My tortoise got his foot caught in the weed barrier. I'm glad I was watching so I could free him as he was getting very upset.Tortoises don't go around things. They go through, over or under, whether or not they fit.
If you keep a sulcata in your backyard, be prepared for the lawn furniture to be dragged all over, sprinklers to be broken, bushes decimated, holes dug, poop everywhere...
Sometimes your tortoise will get himself in impossible situations, like wrapped up in the hose.
Ahh yes... I know it well...Plan for the full grown animal you will one day have, not the hatchling you are getting. I can't be the only one that has many enclosures that the occupants have outgrown. Then of course you don't want empty cages so you start looking for the next one.
Excellent list, Tom.
- Closed chambers instead of open tops.
- Tortoises need huge amounts of room, much more than other types of reptiles or pets.
- No cfl UV bulbs.
- Pet stores usually sell unnecessary, sometimes detrimental and overpriced products and give terrible tortoise care advice. My apologies to the few exceptions, but you are a rare breed.
- No colored bulbs.
- No "spot" bulbs.
- Use a thermostat to control ambient temps.
- Avoid grocery store produce in favor of better items found for free.
- Using Mazuri as a supplemental food is good.
- Don't overdo the calcium supplementation.
- Too much time outside is bad for babies.
- The vast majority of tortoise species are NOT "desert" animals. They need water and at least moderate humidity. Especially as babies.
- Is will never be cheap or easy to house giant species in climates with freezing winter weather.
- Never mix species or allow them to have contact with each other, or each other's stuff, or each other's spaces.
- Tortoises should not be kept in pairs.
- Tortoises don't get lonely and other tortoises are not seen as "friends'.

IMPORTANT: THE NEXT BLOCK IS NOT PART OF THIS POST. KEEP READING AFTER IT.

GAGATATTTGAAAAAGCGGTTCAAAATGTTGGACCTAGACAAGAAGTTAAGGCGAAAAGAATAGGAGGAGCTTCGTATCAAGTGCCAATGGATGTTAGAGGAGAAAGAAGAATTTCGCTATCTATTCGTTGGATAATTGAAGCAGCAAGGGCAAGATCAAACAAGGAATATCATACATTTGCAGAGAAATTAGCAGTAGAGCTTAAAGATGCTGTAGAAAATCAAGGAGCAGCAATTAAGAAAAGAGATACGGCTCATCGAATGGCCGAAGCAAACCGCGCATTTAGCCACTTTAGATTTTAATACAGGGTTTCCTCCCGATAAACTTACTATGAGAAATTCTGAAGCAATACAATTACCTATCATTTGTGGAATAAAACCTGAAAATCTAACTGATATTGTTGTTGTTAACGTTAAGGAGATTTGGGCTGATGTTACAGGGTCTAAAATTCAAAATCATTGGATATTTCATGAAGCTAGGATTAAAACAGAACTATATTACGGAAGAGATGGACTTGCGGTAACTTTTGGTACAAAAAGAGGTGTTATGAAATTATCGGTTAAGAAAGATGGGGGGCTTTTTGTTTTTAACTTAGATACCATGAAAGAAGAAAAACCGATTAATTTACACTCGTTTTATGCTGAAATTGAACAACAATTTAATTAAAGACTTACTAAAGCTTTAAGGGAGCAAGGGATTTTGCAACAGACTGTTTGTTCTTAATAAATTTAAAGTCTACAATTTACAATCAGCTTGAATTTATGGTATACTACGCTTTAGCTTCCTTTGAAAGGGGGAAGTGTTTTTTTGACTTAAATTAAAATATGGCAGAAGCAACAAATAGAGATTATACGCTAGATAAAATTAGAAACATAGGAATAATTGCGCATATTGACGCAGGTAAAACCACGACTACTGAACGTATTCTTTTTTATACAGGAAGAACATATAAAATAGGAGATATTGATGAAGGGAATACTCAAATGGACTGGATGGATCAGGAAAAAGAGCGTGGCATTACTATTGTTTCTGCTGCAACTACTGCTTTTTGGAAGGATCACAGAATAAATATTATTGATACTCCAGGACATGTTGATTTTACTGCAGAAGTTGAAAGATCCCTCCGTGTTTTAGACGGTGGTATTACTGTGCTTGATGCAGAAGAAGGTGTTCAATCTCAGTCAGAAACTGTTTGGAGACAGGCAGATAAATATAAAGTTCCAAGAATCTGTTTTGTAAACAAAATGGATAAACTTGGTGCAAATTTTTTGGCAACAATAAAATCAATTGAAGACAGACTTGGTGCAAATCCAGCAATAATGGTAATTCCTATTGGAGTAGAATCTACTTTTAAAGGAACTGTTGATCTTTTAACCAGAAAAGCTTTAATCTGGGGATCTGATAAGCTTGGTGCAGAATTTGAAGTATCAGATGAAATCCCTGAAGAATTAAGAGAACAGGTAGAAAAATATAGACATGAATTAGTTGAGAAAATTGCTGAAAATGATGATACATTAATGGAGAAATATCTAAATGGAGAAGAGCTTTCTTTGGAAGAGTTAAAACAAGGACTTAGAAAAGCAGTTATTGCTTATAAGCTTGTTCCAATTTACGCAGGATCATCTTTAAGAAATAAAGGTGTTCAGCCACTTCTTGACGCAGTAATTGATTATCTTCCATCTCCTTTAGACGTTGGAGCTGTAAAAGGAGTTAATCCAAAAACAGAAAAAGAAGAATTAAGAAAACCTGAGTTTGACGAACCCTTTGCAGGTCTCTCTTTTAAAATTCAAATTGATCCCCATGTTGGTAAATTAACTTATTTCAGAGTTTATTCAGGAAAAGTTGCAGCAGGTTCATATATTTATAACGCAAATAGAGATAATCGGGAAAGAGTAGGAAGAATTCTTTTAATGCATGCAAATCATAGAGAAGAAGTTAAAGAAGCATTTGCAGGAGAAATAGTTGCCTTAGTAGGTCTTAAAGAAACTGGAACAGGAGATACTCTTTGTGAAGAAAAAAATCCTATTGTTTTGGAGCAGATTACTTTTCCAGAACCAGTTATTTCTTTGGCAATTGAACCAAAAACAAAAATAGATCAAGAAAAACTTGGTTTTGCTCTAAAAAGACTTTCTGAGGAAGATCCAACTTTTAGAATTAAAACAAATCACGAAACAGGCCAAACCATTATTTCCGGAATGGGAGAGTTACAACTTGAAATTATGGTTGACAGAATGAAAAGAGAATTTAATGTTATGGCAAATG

- Tortoise do NOT get all their water from the food they eat. Babies of all species should be soaked daily.
- Letting tortoises roam free in the house or yard is a mistake. Eventually, it is likely to cause the tortoise's death or loss. It doesn't matter how close you intend to supervise. Use an enclosure.
- If the tap water is safe for you, its safe for your tortoise.
- Most breeders do not start babies correctly. When you find one that does, spread the word. Daily soaks, humid environment, mostly indoors, a WIDE variety of foods, etc... Don't support the ones who are doing it wrong.
- Be aware that most of the "research" you do will lead you to old, out-dated, incorrect info that has been parroted for decades and is based off of incorrect assumptions about how they live in the wild.
How much time I would be spending preparing foods and hunting weeds for even just a single tortoise. Fun, but it does take time.Hi guys!
I'm new here and I don't have any tortoises (yet!). I have been doing my research for about half a year, but I want to as knowledgable as possible before bringing a tortoise into my life.
Title of the thread explains it all really. What are some things that you wish you knew before bringing a tortoise into your life? What are some unexpected things you faced, despite all your research?
Thanks for reading,
So if I put my fixture on my screen top you are telling me my tortoise is not getting that UVB that it needs then what would be the correct way to get the lighting in the enclosureUvb from a light source or the sun will not go through screen, glass or plexiglas.
what kind of heat gun and what is it for? I'm getting a Russian next week, do I need oneTo get from a good place. I did my research and my decision wasn't super rushed. But I got too excited and bought from a bad store. And within 3 weeks my 1st tort died. And I was heart broken. So with my tort now I watch like a hawk and if I think something is strange I like and prod till I know he's ok.
And also buy a heat gun, that is life changing